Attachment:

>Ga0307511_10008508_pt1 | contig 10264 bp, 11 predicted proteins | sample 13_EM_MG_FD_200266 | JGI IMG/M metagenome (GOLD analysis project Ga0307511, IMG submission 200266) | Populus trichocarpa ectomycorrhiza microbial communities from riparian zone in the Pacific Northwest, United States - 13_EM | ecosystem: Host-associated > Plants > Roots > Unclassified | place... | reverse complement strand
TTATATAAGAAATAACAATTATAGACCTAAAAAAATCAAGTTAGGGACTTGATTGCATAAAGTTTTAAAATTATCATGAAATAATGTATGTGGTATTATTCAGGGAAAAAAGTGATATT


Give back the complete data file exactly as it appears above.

>Ga0307511_10008508_pt1 | contig 10264 bp, 11 predicted proteins | sample 13_EM_MG_FD_200266 | JGI IMG/M metagenome (GOLD analysis project Ga0307511, IMG submission 200266) | Populus trichocarpa ectomycorrhiza microbial communities from riparian zone in the Pacific Northwest, United States - 13_EM | ecosystem: Host-associated > Plants > Roots > Unclassified | place... | reverse complement strand
TTATATAAGAAATAACAATTATAGACCTAAAAAAATCAAGTTAGGGACTTGATTGCATAAAGTTTTAAAATTATCATGAAATAATGTATGTGGTATTATTCAGGGAAAAAAGTGATATT